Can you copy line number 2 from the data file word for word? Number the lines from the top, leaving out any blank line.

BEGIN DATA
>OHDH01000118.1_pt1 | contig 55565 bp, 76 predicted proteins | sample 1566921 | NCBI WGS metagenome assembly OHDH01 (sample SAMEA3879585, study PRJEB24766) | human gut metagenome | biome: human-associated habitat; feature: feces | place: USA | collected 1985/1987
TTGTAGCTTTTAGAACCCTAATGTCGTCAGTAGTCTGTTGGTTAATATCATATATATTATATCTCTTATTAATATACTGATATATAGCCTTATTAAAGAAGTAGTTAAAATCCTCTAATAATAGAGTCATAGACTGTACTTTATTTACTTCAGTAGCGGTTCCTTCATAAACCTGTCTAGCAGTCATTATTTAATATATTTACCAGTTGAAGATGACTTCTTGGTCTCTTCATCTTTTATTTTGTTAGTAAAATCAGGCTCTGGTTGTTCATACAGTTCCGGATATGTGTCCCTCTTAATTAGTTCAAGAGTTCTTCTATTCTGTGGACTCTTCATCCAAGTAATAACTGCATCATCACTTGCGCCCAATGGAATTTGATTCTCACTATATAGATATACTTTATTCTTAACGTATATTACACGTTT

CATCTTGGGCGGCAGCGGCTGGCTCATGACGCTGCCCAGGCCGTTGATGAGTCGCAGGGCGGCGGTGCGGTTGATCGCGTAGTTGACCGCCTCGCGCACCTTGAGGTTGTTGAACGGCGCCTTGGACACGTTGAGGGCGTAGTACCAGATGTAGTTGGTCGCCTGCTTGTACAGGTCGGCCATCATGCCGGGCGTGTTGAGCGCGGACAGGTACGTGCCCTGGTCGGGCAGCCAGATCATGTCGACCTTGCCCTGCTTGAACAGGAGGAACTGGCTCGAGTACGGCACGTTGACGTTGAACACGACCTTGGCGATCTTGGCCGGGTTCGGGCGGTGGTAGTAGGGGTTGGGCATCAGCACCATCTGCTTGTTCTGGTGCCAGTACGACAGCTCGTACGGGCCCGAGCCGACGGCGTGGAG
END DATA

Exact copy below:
TTGTAGCTTTTAGAACCCTAATGTCGTCAGTAGTCTGTTGGTTAATATCATATATATTATATCTCTTATTAATATACTGATATATAGCCTTATTAAAGAAGTAGTTAAAATCCTCTAATAATAGAGTCATAGACTGTACTTTATTTACTTCAGTAGCGGTTCCTTCATAAACCTGTCTAGCAGTCATTATTTAATATATTTACCAGTTGAAGATGACTTCTTGGTCTCTTCATCTTTTATTTTGTTAGTAAAATCAGGCTCTGGTTGTTCATACAGTTCCGGATATGTGTCCCTCTTAATTAGTTCAAGAGTTCTTCTATTCTGTGGACTCTTCATCCAAGTAATAACTGCATCATCACTTGCGCCCAATGGAATTTGATTCTCACTATATAGATATACTTTATTCTTAACGTATATTACACGTTT